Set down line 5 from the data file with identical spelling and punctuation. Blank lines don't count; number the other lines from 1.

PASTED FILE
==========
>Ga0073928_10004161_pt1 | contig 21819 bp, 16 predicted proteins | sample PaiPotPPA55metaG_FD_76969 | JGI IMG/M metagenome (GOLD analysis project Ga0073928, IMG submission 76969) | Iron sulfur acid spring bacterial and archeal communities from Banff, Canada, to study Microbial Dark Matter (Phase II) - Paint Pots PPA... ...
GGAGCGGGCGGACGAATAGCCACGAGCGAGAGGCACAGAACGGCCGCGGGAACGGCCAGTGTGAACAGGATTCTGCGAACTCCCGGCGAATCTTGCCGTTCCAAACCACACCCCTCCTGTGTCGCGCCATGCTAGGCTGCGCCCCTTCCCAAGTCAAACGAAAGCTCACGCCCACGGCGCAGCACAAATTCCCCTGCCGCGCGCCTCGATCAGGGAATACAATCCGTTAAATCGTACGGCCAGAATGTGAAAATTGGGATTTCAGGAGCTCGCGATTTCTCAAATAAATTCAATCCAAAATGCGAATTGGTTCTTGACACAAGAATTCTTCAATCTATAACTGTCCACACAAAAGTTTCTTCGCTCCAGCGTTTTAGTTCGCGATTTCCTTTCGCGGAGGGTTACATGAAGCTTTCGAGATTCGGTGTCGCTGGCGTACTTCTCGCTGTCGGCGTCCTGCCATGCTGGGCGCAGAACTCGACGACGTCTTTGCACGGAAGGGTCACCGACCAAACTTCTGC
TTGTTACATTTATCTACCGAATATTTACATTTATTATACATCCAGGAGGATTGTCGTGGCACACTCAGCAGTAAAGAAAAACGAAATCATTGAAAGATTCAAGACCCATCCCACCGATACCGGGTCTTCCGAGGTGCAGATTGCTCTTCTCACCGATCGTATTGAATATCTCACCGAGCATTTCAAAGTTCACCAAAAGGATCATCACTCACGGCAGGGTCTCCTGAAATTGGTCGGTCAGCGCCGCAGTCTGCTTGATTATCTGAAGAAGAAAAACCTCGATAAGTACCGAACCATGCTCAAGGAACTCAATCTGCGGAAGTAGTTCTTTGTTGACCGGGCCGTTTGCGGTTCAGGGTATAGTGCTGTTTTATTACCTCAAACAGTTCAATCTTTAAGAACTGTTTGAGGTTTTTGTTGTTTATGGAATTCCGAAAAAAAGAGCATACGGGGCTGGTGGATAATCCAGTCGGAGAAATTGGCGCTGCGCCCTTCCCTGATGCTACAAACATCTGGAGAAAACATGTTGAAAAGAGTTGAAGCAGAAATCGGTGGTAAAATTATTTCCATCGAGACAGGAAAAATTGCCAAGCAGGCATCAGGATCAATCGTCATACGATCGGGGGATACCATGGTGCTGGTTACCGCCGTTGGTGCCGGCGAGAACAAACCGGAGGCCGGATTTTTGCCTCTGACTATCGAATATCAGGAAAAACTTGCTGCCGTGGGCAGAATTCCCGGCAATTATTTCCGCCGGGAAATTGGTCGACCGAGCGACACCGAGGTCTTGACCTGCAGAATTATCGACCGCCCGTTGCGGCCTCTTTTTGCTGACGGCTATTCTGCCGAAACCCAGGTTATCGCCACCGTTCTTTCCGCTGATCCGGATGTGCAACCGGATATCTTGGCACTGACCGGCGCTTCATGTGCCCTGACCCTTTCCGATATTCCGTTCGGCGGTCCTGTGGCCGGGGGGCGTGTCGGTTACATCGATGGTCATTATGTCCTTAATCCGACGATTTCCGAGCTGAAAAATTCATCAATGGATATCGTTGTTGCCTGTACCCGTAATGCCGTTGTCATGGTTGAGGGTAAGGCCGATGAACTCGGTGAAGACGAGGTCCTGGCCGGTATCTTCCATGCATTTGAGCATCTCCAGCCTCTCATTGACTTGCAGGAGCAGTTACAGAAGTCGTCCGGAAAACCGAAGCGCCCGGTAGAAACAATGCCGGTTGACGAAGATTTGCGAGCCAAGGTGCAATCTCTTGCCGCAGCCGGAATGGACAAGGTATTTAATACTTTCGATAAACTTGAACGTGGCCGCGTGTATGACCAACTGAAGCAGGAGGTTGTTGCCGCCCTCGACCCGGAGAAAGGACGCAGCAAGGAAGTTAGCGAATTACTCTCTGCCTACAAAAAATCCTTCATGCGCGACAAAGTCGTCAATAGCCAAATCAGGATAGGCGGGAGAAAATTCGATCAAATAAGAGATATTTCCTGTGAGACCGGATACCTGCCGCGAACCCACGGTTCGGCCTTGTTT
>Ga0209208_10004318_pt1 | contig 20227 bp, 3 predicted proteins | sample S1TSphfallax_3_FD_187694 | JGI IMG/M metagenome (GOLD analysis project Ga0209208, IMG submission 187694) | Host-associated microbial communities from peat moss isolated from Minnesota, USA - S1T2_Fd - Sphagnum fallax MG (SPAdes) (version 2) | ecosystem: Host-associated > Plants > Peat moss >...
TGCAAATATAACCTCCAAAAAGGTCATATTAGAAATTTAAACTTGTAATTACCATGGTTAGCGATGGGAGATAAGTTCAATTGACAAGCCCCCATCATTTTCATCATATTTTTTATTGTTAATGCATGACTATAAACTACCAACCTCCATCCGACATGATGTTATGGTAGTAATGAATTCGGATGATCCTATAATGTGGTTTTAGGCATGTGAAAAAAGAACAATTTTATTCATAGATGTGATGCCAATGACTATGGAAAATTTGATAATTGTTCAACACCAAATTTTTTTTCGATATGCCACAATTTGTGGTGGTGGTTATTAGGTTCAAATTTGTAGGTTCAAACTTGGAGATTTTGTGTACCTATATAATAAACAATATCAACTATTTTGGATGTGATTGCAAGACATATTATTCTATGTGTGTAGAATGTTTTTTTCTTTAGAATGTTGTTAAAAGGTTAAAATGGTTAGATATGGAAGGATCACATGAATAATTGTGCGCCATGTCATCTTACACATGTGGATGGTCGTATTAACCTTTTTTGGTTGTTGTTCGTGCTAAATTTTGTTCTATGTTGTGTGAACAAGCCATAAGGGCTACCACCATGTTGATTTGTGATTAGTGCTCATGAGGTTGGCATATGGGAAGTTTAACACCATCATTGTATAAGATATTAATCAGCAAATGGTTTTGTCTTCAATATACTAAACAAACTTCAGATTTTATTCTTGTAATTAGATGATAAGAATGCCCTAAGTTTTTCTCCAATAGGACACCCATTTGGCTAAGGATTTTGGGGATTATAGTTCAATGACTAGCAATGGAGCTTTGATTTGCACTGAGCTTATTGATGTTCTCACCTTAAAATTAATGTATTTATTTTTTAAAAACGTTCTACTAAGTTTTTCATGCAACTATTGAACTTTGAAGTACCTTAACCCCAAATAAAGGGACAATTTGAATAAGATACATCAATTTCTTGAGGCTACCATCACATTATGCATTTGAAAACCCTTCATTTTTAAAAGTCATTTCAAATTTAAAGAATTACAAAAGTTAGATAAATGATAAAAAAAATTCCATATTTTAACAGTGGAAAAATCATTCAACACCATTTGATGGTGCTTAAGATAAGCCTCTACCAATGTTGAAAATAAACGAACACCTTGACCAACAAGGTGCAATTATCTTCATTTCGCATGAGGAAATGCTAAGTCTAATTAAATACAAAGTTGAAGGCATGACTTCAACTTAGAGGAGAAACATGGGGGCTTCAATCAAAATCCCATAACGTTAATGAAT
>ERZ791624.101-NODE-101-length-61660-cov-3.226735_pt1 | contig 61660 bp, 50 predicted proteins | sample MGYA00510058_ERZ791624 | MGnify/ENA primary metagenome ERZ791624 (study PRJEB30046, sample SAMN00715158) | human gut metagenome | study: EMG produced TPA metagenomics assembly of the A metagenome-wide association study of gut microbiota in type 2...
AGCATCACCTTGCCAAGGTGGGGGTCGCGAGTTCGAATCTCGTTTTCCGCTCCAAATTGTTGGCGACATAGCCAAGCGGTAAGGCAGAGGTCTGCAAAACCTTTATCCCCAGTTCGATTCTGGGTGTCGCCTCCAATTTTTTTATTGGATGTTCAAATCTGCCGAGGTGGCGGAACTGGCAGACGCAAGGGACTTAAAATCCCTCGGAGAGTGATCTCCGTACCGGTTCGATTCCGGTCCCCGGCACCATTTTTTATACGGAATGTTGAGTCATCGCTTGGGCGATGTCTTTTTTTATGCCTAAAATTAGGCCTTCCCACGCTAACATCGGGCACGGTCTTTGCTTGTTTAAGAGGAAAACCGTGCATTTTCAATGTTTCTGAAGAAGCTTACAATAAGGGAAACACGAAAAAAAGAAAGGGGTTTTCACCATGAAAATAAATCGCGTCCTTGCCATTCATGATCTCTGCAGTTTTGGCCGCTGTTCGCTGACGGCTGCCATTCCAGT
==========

TGCAAATATAACCTCCAAAAAGGTCATATTAGAAATTTAAACTTGTAATTACCATGGTTAGCGATGGGAGATAAGTTCAATTGACAAGCCCCCATCATTTTCATCATATTTTTTATTGTTAATGCATGACTATAAACTACCAACCTCCATCCGACATGATGTTATGGTAGTAATGAATTCGGATGATCCTATAATGTGGTTTTAGGCATGTGAAAAAAGAACAATTTTATTCATAGATGTGATGCCAATGACTATGGAAAATTTGATAATTGTTCAACACCAAATTTTTTTTCGATATGCCACAATTTGTGGTGGTGGTTATTAGGTTCAAATTTGTAGGTTCAAACTTGGAGATTTTGTGTACCTATATAATAAACAATATCAACTATTTTGGATGTGATTGCAAGACATATTATTCTATGTGTGTAGAATGTTTTTTTCTTTAGAATGTTGTTAAAAGGTTAAAATGGTTAGATATGGAAGGATCACATGAATAATTGTGCGCCATGTCATCTTACACATGTGGATGGTCGTATTAACCTTTTTTGGTTGTTGTTCGTGCTAAATTTTGTTCTATGTTGTGTGAACAAGCCATAAGGGCTACCACCATGTTGATTTGTGATTAGTGCTCATGAGGTTGGCATATGGGAAGTTTAACACCATCATTGTATAAGATATTAATCAGCAAATGGTTTTGTCTTCAATATACTAAACAAACTTCAGATTTTATTCTTGTAATTAGATGATAAGAATGCCCTAAGTTTTTCTCCAATAGGACACCCATTTGGCTAAGGATTTTGGGGATTATAGTTCAATGACTAGCAATGGAGCTTTGATTTGCACTGAGCTTATTGATGTTCTCACCTTAAAATTAATGTATTTATTTTTTAAAAACGTTCTACTAAGTTTTTCATGCAACTATTGAACTTTGAAGTACCTTAACCCCAAATAAAGGGACAATTTGAATAAGATACATCAATTTCTTGAGGCTACCATCACATTATGCATTTGAAAACCCTTCATTTTTAAAAGTCATTTCAAATTTAAAGAATTACAAAAGTTAGATAAATGATAAAAAAAATTCCATATTTTAACAGTGGAAAAATCATTCAACACCATTTGATGGTGCTTAAGATAAGCCTCTACCAATGTTGAAAATAAACGAACACCTTGACCAACAAGGTGCAATTATCTTCATTTCGCATGAGGAAATGCTAAGTCTAATTAAATACAAAGTTGAAGGCATGACTTCAACTTAGAGGAGAAACATGGGGGCTTCAATCAAAATCCCATAACGTTAATGAAT